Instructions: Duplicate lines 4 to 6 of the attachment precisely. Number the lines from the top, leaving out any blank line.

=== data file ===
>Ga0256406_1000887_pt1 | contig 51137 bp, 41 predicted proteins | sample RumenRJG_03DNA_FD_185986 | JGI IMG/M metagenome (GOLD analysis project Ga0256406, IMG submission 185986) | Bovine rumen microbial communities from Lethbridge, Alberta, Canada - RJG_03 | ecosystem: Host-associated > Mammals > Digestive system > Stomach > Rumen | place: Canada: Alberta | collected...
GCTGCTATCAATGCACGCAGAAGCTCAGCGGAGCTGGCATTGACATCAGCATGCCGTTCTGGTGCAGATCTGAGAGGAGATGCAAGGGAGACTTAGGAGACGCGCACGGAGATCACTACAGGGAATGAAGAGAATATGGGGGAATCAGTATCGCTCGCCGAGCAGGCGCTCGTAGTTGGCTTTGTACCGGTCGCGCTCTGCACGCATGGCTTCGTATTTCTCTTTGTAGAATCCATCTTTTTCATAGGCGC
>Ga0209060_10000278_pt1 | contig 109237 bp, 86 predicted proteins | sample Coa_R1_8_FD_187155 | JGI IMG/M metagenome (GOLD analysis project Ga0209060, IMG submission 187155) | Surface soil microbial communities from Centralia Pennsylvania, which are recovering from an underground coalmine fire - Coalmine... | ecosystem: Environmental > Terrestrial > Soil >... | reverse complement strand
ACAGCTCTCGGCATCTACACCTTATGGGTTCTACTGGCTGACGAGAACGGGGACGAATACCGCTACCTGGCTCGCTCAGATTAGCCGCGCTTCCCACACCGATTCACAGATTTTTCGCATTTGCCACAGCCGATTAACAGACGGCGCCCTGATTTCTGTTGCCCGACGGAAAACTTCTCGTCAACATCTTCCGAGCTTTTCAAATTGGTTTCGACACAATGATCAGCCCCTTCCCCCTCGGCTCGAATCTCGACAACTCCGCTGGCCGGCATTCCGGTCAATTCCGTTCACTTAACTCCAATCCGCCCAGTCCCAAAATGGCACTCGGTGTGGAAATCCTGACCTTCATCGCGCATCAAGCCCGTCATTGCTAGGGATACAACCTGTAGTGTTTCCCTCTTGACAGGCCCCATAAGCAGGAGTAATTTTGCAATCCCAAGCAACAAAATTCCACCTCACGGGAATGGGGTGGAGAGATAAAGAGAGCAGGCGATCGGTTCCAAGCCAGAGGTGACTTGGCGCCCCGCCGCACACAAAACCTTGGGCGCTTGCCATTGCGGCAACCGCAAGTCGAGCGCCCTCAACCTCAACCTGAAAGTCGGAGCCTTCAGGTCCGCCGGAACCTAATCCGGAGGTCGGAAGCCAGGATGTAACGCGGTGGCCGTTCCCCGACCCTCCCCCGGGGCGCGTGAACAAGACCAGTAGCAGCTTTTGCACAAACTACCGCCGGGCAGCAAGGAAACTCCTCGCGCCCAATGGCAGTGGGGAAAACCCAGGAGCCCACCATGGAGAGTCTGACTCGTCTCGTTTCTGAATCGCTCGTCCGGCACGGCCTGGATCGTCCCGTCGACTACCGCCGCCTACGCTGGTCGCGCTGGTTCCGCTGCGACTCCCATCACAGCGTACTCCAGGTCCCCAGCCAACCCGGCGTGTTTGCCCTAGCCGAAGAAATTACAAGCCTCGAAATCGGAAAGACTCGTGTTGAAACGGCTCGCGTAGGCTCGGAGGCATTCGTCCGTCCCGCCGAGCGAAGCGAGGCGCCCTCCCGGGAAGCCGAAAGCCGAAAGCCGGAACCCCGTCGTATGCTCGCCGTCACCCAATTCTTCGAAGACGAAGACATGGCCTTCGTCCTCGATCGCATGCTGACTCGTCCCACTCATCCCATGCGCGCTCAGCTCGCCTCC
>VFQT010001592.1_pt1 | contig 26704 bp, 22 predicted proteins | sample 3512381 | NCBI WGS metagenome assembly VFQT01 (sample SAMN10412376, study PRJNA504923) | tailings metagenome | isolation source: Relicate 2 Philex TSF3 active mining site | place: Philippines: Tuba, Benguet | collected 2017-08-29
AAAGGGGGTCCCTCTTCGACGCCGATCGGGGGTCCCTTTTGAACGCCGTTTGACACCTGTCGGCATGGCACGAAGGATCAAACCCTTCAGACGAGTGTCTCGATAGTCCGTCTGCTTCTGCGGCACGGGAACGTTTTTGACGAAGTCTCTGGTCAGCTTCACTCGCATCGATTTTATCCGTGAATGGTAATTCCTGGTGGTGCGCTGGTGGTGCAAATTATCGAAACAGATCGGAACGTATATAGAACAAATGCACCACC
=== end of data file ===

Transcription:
ACAGCTCTCGGCATCTACACCTTATGGGTTCTACTGGCTGACGAGAACGGGGACGAATACCGCTACCTGGCTCGCTCAGATTAGCCGCGCTTCCCACACCGATTCACAGATTTTTCGCATTTGCCACAGCCGATTAACAGACGGCGCCCTGATTTCTGTTGCCCGACGGAAAACTTCTCGTCAACATCTTCCGAGCTTTTCAAATTGGTTTCGACACAATGATCAGCCCCTTCCCCCTCGGCTCGAATCTCGACAACTCCGCTGGCCGGCATTCCGGTCAATTCCGTTCACTTAACTCCAATCCGCCCAGTCCCAAAATGGCACTCGGTGTGGAAATCCTGACCTTCATCGCGCATCAAGCCCGTCATTGCTAGGGATACAACCTGTAGTGTTTCCCTCTTGACAGGCCCCATAAGCAGGAGTAATTTTGCAATCCCAAGCAACAAAATTCCACCTCACGGGAATGGGGTGGAGAGATAAAGAGAGCAGGCGATCGGTTCCAAGCCAGAGGTGACTTGGCGCCCCGCCGCACACAAAACCTTGGGCGCTTGCCATTGCGGCAACCGCAAGTCGAGCGCCCTCAACCTCAACCTGAAAGTCGGAGCCTTCAGGTCCGCCGGAACCTAATCCGGAGGTCGGAAGCCAGGATGTAACGCGGTGGCCGTTCCCCGACCCTCCCCCGGGGCGCGTGAACAAGACCAGTAGCAGCTTTTGCACAAACTACCGCCGGGCAGCAAGGAAACTCCTCGCGCCCAATGGCAGTGGGGAAAACCCAGGAGCCCACCATGGAGAGTCTGACTCGTCTCGTTTCTGAATCGCTCGTCCGGCACGGCCTGGATCGTCCCGTCGACTACCGCCGCCTACGCTGGTCGCGCTGGTTCCGCTGCGACTCCCATCACAGCGTACTCCAGGTCCCCAGCCAACCCGGCGTGTTTGCCCTAGCCGAAGAAATTACAAGCCTCGAAATCGGAAAGACTCGTGTTGAAACGGCTCGCGTAGGCTCGGAGGCATTCGTCCGTCCCGCCGAGCGAAGCGAGGCGCCCTCCCGGGAAGCCGAAAGCCGAAAGCCGGAACCCCGTCGTATGCTCGCCGTCACCCAATTCTTCGAAGACGAAGACATGGCCTTCGTCCTCGATCGCATGCTGACTCGTCCCACTCATCCCATGCGCGCTCAGCTCGCCTCC
>VFQT010001592.1_pt1 | contig 26704 bp, 22 predicted proteins | sample 3512381 | NCBI WGS metagenome assembly VFQT01 (sample SAMN10412376, study PRJNA504923) | tailings metagenome | isolation source: Relicate 2 Philex TSF3 active mining site | place: Philippines: Tuba, Benguet | collected 2017-08-29
AAAGGGGGTCCCTCTTCGACGCCGATCGGGGGTCCCTTTTGAACGCCGTTTGACACCTGTCGGCATGGCACGAAGGATCAAACCCTTCAGACGAGTGTCTCGATAGTCCGTCTGCTTCTGCGGCACGGGAACGTTTTTGACGAAGTCTCTGGTCAGCTTCACTCGCATCGATTTTATCCGTGAATGGTAATTCCTGGTGGTGCGCTGGTGGTGCAAATTATCGAAACAGATCGGAACGTATATAGAACAAATGCACCACC